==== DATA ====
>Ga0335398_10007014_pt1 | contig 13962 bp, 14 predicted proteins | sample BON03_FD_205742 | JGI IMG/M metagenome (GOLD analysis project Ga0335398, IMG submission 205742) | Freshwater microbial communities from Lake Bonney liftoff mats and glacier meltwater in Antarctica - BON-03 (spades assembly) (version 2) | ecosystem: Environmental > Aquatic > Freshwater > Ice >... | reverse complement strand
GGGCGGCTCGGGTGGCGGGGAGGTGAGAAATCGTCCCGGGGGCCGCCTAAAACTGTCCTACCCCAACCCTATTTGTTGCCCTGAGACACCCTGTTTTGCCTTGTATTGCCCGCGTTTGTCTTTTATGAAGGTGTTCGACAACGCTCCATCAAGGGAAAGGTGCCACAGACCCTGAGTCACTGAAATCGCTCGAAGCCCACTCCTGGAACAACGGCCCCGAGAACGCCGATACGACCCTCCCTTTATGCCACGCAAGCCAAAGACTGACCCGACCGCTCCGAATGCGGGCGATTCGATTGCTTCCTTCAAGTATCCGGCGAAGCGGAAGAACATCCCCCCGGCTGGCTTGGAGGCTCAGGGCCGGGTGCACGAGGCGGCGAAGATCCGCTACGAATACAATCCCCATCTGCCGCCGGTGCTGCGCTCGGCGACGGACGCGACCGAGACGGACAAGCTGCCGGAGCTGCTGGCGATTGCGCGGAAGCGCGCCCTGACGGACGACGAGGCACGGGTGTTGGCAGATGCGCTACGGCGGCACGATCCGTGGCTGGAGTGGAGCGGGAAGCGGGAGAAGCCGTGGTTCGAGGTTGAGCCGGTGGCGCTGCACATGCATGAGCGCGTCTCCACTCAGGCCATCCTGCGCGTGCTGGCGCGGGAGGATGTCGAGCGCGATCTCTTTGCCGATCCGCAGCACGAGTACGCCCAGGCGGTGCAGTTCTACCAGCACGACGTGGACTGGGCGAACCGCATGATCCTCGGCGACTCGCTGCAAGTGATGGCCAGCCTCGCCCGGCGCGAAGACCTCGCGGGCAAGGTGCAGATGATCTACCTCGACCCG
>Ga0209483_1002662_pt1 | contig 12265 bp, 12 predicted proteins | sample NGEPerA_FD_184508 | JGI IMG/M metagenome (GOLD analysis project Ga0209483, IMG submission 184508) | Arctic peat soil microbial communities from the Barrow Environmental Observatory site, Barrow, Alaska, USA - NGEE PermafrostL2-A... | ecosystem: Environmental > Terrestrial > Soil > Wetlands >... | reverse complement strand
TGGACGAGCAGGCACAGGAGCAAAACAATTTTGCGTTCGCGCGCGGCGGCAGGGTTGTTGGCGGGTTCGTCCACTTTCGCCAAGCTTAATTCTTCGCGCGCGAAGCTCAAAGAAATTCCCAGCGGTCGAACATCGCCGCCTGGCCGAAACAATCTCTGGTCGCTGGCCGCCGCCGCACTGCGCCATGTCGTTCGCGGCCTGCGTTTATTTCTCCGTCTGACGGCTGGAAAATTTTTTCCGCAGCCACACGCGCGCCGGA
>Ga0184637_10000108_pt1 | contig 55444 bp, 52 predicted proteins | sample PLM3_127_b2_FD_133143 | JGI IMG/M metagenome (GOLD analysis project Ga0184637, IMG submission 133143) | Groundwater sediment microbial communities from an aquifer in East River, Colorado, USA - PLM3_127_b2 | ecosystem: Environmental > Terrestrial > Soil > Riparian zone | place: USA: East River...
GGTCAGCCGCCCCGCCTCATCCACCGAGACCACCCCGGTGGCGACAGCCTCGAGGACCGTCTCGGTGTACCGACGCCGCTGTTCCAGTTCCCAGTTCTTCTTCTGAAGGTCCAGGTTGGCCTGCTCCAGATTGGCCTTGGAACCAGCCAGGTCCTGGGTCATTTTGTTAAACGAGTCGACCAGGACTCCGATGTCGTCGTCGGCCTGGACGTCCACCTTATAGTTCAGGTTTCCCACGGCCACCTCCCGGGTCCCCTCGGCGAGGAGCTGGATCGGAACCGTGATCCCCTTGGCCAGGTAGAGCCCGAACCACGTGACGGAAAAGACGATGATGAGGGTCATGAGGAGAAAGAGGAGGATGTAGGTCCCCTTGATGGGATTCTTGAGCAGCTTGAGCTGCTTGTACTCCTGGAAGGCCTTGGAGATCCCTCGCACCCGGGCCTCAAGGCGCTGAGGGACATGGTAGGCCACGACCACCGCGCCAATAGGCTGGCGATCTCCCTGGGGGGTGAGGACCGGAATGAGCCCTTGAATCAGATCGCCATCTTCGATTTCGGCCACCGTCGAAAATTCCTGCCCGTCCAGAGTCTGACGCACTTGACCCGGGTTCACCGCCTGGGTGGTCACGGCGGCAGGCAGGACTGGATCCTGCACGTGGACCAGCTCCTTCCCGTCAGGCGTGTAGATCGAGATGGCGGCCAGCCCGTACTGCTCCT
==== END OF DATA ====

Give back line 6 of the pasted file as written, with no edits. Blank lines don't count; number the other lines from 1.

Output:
GGTCAGCCGCCCCGCCTCATCCACCGAGACCACCCCGGTGGCGACAGCCTCGAGGACCGTCTCGGTGTACCGACGCCGCTGTTCCAGTTCCCAGTTCTTCTTCTGAAGGTCCAGGTTGGCCTGCTCCAGATTGGCCTTGGAACCAGCCAGGTCCTGGGTCATTTTGTTAAACGAGTCGACCAGGACTCCGATGTCGTCGTCGGCCTGGACGTCCACCTTATAGTTCAGGTTTCCCACGGCCACCTCCCGGGTCCCCTCGGCGAGGAGCTGGATCGGAACCGTGATCCCCTTGGCCAGGTAGAGCCCGAACCACGTGACGGAAAAGACGATGATGAGGGTCATGAGGAGAAAGAGGAGGATGTAGGTCCCCTTGATGGGATTCTTGAGCAGCTTGAGCTGCTTGTACTCCTGGAAGGCCTTGGAGATCCCTCGCACCCGGGCCTCAAGGCGCTGAGGGACATGGTAGGCCACGACCACCGCGCCAATAGGCTGGCGATCTCCCTGGGGGGTGAGGACCGGAATGAGCCCTTGAATCAGATCGCCATCTTCGATTTCGGCCACCGTCGAAAATTCCTGCCCGTCCAGAGTCTGACGCACTTGACCCGGGTTCACCGCCTGGGTGGTCACGGCGGCAGGCAGGACTGGATCCTGCACGTGGACCAGCTCCTTCCCGTCAGGCGTGTAGATCGAGATGGCGGCCAGCCCGTACTGCTCCT